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Atherosclerosis is a condition in which lipids (the oily substance that is part of the cell structure), fatty materials, such as cholesterol, and calcium collect along the walls of the arteries (blood vessels that carry oxygen-enriched blood). This buildup is referred to as plaque, and over time results in loss of elasticity, and a narrowing of the lumen (the inner space) of the affected arteries. Over time the deposited fatty material thickens, hardens, and ultimately blocks the arteries, or, it may rupture, causing blood clots to form and travel to other parts of the body. Clots in the arteries of the legs may result in trouble with walking. Generally this condition is uncommon in dogs but has been reported in certain breeds, including the Doberman pinscher, poodle, miniature schnauzer, and Labrador.
Risk factors for this disease include age, dogs older than nine years old are at higher risk, and gender. In this case, the male dogs are at higher risk for developing atherosclerosis. The presence of diabetes also plays an important role in the development of atherosclerosis.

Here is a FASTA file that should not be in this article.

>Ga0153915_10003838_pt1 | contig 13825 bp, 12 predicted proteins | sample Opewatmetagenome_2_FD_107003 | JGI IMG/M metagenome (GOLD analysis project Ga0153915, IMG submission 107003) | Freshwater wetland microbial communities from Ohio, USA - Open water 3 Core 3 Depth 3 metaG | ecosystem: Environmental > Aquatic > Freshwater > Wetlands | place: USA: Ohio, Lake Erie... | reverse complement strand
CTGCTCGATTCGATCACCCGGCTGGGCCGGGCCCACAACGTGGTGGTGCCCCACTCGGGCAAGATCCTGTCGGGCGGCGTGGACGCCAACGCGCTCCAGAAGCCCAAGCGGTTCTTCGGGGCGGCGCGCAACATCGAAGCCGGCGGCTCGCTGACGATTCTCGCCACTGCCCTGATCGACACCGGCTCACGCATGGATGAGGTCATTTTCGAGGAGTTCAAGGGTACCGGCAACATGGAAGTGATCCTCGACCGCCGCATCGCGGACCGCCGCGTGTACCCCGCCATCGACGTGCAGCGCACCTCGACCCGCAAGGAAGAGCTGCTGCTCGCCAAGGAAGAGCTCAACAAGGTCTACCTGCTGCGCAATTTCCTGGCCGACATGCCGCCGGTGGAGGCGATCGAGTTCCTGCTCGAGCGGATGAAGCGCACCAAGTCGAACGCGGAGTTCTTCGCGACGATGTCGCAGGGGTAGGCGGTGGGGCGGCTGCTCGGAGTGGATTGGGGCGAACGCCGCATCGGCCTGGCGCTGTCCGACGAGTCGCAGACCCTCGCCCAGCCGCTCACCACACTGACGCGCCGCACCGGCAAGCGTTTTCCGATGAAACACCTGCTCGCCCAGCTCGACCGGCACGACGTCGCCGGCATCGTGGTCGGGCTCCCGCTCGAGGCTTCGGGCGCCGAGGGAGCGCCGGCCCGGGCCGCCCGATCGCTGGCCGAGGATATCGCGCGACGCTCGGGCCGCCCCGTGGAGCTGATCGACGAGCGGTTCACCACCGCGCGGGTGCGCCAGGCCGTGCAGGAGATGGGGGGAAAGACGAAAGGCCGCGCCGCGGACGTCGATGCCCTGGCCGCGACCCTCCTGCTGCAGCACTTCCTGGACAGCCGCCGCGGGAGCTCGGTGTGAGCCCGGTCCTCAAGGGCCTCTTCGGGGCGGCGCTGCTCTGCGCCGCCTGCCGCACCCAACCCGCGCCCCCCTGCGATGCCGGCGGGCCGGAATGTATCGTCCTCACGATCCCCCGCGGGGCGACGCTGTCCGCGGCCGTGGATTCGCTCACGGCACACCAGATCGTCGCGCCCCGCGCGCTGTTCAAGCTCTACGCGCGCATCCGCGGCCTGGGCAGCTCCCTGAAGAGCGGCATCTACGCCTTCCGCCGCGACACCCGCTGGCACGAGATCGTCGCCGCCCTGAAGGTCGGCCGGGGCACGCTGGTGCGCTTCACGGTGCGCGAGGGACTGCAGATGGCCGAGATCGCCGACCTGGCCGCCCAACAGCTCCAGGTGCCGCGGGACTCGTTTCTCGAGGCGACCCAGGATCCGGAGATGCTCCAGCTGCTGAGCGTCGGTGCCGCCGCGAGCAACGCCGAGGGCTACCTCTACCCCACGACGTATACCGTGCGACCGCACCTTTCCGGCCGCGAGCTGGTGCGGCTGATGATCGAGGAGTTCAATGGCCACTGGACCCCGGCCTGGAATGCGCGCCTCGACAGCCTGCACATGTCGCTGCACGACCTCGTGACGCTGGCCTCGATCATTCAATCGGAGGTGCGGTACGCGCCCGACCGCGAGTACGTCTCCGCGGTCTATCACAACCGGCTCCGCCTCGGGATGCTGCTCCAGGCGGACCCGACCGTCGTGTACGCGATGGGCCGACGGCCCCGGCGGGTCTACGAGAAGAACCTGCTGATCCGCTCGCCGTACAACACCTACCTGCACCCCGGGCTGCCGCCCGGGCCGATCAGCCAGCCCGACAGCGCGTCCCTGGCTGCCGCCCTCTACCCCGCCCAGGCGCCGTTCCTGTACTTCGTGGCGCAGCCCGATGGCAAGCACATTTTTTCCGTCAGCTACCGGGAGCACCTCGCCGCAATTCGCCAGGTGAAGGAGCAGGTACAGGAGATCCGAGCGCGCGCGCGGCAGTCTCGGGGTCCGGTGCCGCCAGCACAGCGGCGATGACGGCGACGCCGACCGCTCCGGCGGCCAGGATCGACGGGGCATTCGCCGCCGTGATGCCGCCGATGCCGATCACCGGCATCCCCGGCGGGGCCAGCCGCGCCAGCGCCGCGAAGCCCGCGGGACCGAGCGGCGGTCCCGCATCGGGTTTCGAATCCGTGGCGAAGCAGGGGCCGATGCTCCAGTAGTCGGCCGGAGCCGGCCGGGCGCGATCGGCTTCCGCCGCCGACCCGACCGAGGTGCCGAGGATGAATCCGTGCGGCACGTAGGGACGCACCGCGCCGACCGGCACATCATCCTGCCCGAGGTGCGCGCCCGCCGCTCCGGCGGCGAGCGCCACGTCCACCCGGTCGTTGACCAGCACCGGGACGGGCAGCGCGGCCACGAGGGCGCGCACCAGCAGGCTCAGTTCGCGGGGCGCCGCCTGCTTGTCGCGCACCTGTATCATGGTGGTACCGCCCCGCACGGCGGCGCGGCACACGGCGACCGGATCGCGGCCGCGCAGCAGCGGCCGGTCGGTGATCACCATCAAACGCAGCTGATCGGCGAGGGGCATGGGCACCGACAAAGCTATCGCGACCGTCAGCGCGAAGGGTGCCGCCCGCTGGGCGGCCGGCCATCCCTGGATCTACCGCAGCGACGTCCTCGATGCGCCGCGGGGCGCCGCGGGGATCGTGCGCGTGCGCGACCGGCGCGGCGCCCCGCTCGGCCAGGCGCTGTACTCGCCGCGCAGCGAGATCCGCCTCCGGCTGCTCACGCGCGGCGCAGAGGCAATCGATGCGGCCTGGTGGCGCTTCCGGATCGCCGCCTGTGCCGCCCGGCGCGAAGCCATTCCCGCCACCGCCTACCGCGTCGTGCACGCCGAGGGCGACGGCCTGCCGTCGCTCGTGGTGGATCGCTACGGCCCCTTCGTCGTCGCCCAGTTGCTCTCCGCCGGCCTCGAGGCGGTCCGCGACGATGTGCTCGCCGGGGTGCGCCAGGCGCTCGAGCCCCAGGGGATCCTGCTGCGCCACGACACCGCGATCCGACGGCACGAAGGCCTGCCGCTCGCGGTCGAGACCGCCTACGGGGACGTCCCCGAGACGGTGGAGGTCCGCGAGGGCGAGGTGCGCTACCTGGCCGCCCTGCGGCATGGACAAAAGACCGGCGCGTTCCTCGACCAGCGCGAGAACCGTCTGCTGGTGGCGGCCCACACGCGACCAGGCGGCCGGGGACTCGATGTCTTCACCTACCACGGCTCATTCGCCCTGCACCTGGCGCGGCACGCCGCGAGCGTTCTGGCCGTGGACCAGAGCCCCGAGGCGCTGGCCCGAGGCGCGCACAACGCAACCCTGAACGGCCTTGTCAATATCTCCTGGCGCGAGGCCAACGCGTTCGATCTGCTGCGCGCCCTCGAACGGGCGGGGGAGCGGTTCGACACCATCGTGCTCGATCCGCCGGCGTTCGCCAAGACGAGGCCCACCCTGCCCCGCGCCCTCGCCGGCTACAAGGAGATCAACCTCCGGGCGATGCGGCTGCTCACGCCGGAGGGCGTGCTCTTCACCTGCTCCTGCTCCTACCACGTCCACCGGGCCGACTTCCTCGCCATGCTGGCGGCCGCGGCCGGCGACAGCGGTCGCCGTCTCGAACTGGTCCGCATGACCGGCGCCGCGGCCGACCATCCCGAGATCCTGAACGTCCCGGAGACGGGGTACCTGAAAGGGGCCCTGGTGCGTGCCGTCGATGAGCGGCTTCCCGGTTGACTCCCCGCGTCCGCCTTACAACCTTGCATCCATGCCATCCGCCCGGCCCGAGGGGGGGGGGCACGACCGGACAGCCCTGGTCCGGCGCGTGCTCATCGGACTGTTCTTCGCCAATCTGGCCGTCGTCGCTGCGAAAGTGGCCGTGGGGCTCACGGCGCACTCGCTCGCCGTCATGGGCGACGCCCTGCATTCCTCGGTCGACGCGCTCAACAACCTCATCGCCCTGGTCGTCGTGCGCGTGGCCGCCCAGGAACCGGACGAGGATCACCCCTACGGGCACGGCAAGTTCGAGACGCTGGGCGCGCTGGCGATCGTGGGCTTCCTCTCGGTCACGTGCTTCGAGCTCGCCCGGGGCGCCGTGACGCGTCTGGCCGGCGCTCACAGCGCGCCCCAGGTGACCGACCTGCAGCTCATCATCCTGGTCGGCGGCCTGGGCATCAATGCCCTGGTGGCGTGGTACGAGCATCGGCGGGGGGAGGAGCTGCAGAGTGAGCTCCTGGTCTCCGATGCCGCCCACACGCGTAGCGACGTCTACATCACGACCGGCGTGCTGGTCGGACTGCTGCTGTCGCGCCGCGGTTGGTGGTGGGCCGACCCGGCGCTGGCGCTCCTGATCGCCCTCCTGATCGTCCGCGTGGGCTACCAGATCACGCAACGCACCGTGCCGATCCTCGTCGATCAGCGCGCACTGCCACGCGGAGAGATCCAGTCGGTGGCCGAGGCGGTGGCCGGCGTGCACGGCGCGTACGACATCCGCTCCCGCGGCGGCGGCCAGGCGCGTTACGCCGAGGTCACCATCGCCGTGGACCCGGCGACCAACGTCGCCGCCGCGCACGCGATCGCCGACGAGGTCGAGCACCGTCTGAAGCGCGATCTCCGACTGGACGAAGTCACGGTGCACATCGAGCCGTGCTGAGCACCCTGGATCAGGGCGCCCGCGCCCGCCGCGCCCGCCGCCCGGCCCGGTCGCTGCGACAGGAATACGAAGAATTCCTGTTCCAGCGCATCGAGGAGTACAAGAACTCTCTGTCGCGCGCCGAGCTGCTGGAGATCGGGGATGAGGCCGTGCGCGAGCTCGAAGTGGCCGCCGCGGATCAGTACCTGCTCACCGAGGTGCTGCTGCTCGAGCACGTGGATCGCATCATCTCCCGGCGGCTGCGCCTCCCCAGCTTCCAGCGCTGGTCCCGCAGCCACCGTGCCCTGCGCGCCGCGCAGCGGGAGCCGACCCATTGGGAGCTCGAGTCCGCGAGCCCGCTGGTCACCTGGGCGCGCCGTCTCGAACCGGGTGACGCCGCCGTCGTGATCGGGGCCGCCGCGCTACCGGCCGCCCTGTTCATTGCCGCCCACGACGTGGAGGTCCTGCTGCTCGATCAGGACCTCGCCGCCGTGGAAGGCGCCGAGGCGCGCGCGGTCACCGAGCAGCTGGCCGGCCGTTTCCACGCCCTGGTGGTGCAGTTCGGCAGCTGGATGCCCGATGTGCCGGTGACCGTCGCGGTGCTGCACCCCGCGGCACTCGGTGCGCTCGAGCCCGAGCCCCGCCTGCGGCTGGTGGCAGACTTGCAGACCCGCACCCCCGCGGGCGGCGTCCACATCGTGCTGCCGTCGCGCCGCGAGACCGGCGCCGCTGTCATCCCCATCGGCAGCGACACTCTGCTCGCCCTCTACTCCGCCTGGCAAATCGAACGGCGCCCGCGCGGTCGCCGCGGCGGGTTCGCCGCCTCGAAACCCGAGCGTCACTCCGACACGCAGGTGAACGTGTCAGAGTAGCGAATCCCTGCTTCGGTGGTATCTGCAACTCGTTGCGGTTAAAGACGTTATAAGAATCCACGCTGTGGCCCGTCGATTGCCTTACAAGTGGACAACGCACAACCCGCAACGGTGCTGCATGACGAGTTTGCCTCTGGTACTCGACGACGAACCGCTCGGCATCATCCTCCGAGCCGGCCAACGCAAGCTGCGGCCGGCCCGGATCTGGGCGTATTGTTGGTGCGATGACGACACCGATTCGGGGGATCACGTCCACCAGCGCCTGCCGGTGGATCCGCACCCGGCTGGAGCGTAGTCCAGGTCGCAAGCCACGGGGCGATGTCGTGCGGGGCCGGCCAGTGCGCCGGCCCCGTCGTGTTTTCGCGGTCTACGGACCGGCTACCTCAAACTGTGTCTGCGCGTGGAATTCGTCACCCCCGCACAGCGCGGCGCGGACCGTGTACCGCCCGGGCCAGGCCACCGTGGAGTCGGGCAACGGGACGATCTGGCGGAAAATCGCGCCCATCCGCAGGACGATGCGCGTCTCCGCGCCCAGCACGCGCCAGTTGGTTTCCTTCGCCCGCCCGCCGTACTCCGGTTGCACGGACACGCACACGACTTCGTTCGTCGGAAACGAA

Following are some of the symptoms related to atherosclerosis in dogs:
You will need to provide a thorough history of your dog's health leading up to the onset of symptoms. Your veterinarian will conduct a blood profile, including a chemical blood profile, a complete blood count, and a urinalysis. For the diagnosis of atherosclerosis other more specific tests may be required depending upon the underlying cause of atherosclerosis. Radiography and ultrasound imaging are also very useful diagnostic tools that can be used to evaluate the heart, liver and other organs. Electrocardiography (ECG) can be used to assess the structure and functional parameters of the heart.
An in-depth examination of the properties of urine; used to determine the presence or absence of illness
Any opening in an organ
A medical condition in which the arteries become small and hard as the result of excessive fatty deposits.